This last few weeks I have been testing out these Hi-Tec Altitude IV boots. Hi-Tec teamed up with The National Trust to create a boot inspired by nature and developed with their environmental impact in mind. These are about getting out into the countryside wearing something that won’t harm that countryside.
Since they arrived we’ve had heavy frosts, beautiful (cold) sunshine, torrential rain and even snow drifts, and I’ve given them a good wearing on walks around my local Lincolnshire. We’ve been on tarmac and on footpath, on bridleway and on gravel – I may not have been able to do an all-day hike in them just yet, but they’re well broken in now and so it is time to tell you what I think.
It seems to make sense for Hi-Tec to team up with The National Trust to make a special family of boots – I mean, The National Trust are all about protecting the country’s heritage and open spaces, and Hi-Tec are all about making products that help us get out and about in those places. But these are more than that – these are a significant step forward in Hi-Tec becoming a greener company.
Every part of the boots has been designed to make as little an impact on our world as possible. The use of recycled materials has been key. This is great news – I wonder if other companies will follow suit (and if Hi-Tec will start to use these materials and methods in their other items from now on)?
Packaging was important too. The boots come in a shoe box made from 80% recycled cardboard and 100% of which can be recycled, using soy inks to brand. It also has an integral handle, eliminating the need for a carrier bag – a nice and appreciated touch in this carrier-bag-hating world.
Thankfully in the development of these boots Hi-Tec were keen to create something that could actually be worn by keen walkers and hikers – a practical boot – rather than just an environmentally friendly show-piece. As such, what we have here is a lightweight and waterproof walking boot that is comfortable to wear (more on those points shortly).
The website explains that the uppers are constructed using water-based cements, manufactured from naturally dyed reduced chrome leather which don’t require the heavy chemical processes used in tanning. Recycled metal steel shanks and a durable recycled rubber make up the outsole, and the injection moulded EVA is a greener way to work with the cushioning material inside the boot.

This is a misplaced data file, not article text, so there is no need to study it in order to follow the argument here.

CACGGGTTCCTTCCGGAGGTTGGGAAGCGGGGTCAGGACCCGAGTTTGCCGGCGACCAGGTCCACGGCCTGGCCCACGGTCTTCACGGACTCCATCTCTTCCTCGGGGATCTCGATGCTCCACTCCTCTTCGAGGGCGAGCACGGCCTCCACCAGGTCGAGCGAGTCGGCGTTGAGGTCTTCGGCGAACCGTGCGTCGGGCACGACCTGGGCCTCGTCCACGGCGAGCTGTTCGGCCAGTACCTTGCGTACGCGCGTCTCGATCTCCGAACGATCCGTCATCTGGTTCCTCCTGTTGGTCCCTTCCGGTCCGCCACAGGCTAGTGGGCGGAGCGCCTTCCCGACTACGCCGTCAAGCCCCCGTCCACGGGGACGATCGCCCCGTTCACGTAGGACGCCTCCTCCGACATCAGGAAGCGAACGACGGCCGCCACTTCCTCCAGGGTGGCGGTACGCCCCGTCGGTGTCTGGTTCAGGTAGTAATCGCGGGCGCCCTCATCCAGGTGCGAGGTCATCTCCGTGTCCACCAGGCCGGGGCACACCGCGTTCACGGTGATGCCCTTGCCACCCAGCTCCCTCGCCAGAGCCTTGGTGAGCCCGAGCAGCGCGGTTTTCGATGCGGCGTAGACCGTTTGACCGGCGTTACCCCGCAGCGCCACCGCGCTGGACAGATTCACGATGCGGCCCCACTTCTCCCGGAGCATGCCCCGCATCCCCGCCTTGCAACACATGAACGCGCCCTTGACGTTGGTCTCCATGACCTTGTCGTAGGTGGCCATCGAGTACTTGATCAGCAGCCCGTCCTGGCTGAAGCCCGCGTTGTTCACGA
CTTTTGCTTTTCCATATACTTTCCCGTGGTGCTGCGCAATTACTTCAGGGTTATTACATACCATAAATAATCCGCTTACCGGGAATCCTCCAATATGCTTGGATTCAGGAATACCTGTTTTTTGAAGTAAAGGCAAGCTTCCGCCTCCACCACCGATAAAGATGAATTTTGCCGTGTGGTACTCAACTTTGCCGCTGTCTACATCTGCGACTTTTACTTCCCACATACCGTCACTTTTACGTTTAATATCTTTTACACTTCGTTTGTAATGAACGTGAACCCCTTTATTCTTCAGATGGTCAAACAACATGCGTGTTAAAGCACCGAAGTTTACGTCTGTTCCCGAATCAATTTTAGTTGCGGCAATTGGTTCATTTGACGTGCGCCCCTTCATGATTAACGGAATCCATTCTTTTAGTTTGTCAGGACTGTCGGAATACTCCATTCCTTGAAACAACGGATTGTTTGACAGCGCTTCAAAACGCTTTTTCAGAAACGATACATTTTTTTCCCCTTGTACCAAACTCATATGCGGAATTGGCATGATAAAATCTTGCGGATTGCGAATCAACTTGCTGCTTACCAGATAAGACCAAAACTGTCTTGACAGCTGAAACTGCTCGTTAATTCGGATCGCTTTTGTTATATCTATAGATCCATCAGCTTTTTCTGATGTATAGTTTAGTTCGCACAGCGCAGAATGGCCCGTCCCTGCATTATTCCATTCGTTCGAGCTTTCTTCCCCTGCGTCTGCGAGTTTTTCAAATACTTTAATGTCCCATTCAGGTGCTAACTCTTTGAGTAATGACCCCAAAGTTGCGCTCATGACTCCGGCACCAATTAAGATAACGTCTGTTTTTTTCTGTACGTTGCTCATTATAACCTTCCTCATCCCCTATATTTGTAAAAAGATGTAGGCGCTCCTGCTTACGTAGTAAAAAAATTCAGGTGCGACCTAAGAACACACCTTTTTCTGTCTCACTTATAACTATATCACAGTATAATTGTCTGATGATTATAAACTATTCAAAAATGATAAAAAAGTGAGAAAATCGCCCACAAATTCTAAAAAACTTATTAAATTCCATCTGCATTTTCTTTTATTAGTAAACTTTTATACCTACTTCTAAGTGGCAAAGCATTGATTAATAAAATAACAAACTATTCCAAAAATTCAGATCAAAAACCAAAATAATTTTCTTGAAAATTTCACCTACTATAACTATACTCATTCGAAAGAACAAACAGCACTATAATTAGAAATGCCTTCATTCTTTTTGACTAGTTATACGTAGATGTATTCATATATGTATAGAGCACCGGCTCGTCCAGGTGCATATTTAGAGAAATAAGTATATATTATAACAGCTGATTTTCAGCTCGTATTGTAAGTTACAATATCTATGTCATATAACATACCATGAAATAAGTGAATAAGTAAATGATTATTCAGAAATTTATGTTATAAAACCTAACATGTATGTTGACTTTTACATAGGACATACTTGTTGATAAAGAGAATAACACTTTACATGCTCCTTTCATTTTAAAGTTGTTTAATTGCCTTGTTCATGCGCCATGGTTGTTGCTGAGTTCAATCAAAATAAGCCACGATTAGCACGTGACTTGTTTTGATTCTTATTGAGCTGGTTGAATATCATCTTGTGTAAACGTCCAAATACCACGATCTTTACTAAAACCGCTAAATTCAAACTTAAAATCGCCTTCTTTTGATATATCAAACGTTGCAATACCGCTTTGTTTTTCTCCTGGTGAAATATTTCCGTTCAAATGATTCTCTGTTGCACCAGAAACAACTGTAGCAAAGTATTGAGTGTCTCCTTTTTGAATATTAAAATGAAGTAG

These also feature ion-mask hydro management technology – this is what is supposed to keep your feet dry, stopping the boots from getting heavy when the uppers get wet, and also helping to keep the boots clean.
Hi-Tec haven’t gone all out on the looks have they? They’re just brown with grey bits and green bits, just very traditional. They are even that usual (boring) dark tan leather colour that most traditional hiking boots are. But they’re not ugly or anything! They are just a very ordinary looking boot where function has come before style – but I guess there is nothing wrong with that, they won’t date or (or are they already dated, I’m not sure). These boots will appeal to many, I’m sure, and the styling fits with the heritage of the National Trust perfectly, but they’re not what I would look at first if I was stood in an outdoorsy type shop surveying the wall of hiking boots. They’re not going to offend anyone and you can wear them with just about anything suitable for walking in. Not stylish or fashionable but practical and useful, and that’s probably the best way to view them. These are boots made for walking, not looking at, after all.
Fit and Comfort
The first thing to say is that every time I’ve worn these it’s been cold. Very cold. And with my hiking socks I’ve had no issues with warmth. Even last Sunday when I did five miles or so in the snow (it was an absolutely glorious walk, I enjoyed every step and really must share the snowy photos on my blog), my feet were kept comfortably warm in these. Not a drop of water got through either – even when the uppers went dark brown and looked damp, the inside was bone dry, an absolute must for walking boots. So the first two vital specifications get ticks – warm and dry. I might update this later in the year once we’ve had some warmer weather (we might be waiting some time), to say how they fair keeping the feet cool when walking distances in the heat, but for now I am confident wearing them in whatever the British winter chucks at them.
Lacing these up is easy and secure, although maybe the laces are a little short to tie in a double bow (or are my ankles really wide?!) – just a centimetre or two more would have made this much easier. The insole is shaped with arch support which made these very comfortable, and while there is cushioning inside the boot it is not thick or cumbersome once the laces are tied.
They are light on the feet, much lighter than I thought they looked, and even when covered in mud I didn’t find these boots too heavy or hard work. Being leather and rubber etc they were so easy to wash off under the outside tap and have come up clean and looking fine again each time. They are a bit creased around the top of the toes and the ankle already, but that is totally acceptable on a broken in leather boot – they show no signs of cracking. I have one or two scratches on mine now but again that is not unusual and has not affected either the look or the practicality.
Splodz Blogz Verdict
I wouldn’t choose this style of boot if I was stood in a shop looking for a pair, but I am impressed with the fit and comfort and like the green credentials of these. I will happily continue to wear them in this my Get Outdoors year and look forward to many more miles to come. Maybe I should swap the laces for some lime green ones though?!